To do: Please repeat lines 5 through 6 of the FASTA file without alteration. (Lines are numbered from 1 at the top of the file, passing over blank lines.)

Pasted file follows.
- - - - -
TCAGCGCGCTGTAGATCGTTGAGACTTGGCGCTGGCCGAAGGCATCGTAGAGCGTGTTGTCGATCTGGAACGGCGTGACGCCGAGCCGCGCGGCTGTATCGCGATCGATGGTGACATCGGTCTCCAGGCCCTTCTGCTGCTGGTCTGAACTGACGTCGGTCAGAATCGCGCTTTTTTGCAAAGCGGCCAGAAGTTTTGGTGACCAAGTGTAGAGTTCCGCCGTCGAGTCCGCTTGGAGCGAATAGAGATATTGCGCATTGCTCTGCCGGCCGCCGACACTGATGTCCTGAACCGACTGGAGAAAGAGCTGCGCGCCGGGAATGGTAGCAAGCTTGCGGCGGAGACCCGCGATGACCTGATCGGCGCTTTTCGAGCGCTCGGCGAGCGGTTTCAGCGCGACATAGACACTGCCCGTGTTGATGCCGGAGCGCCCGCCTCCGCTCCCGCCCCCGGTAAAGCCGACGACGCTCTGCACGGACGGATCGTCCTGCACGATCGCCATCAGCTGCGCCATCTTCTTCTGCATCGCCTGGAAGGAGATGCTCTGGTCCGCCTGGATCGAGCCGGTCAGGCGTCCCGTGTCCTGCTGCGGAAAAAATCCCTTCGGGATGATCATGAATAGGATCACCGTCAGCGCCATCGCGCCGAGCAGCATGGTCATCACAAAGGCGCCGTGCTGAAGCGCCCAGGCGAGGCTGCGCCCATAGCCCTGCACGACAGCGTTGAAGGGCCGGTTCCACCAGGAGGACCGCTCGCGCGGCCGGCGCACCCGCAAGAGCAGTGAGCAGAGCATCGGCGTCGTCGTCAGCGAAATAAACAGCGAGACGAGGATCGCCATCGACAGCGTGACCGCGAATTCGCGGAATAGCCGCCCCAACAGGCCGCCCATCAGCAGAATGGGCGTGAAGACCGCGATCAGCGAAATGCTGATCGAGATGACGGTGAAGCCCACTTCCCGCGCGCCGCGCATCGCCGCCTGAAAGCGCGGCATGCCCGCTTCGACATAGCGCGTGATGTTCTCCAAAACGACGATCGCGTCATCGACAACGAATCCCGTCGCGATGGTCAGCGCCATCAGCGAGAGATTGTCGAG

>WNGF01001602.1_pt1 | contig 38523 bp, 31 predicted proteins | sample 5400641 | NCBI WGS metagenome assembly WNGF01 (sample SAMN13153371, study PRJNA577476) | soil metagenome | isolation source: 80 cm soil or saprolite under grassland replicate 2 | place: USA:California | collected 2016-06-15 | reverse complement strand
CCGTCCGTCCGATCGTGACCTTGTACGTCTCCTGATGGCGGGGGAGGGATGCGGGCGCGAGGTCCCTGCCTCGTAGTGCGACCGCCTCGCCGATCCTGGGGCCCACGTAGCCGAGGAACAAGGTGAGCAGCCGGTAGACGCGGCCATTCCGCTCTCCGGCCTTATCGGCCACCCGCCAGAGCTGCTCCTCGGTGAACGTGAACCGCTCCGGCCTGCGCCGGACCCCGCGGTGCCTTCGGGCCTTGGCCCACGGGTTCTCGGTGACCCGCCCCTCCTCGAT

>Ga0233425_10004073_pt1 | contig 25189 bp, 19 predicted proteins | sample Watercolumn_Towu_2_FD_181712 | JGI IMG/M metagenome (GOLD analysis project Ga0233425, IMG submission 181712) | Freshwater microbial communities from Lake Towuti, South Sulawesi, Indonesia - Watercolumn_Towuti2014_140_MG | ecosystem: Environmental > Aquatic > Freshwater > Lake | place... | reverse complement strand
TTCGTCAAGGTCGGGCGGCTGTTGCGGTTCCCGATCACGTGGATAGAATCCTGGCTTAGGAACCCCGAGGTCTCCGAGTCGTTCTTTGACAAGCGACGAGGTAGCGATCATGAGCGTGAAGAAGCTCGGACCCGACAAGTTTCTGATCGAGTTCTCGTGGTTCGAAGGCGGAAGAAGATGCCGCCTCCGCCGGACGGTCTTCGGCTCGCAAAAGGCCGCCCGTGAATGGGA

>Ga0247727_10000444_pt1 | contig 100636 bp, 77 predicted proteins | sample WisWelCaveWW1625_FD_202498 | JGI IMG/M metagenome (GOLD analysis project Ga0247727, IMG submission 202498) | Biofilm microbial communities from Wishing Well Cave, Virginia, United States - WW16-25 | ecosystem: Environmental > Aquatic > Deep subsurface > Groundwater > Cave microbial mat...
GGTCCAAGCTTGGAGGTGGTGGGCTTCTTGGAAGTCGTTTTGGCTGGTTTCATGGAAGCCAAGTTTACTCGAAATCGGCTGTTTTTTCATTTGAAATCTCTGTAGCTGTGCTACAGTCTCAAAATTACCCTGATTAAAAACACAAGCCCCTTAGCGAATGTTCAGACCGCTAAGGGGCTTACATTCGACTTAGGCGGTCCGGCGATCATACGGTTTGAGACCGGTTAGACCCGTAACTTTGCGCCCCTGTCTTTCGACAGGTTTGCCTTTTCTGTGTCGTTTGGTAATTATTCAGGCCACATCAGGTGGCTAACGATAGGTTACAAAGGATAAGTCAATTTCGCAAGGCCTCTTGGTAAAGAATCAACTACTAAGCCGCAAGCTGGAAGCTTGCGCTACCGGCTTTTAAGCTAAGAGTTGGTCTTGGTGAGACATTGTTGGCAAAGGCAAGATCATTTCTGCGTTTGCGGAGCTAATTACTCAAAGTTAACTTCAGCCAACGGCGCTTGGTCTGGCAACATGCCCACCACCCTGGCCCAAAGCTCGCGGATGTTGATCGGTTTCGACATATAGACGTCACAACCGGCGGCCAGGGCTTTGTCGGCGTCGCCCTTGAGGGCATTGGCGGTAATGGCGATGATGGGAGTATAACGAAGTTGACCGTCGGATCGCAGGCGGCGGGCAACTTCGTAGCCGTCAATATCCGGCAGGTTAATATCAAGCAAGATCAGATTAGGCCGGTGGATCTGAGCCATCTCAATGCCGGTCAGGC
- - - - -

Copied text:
TTCGTCAAGGTCGGGCGGCTGTTGCGGTTCCCGATCACGTGGATAGAATCCTGGCTTAGGAACCCCGAGGTCTCCGAGTCGTTCTTTGACAAGCGACGAGGTAGCGATCATGAGCGTGAAGAAGCTCGGACCCGACAAGTTTCTGATCGAGTTCTCGTGGTTCGAAGGCGGAAGAAGATGCCGCCTCCGCCGGACGGTCTTCGGCTCGCAAAAGGCCGCCCGTGAATGGGA

>Ga0247727_10000444_pt1 | contig 100636 bp, 77 predicted proteins | sample WisWelCaveWW1625_FD_202498 | JGI IMG/M metagenome (GOLD analysis project Ga0247727, IMG submission 202498) | Biofilm microbial communities from Wishing Well Cave, Virginia, United States - WW16-25 | ecosystem: Environmental > Aquatic > Deep subsurface > Groundwater > Cave microbial mat...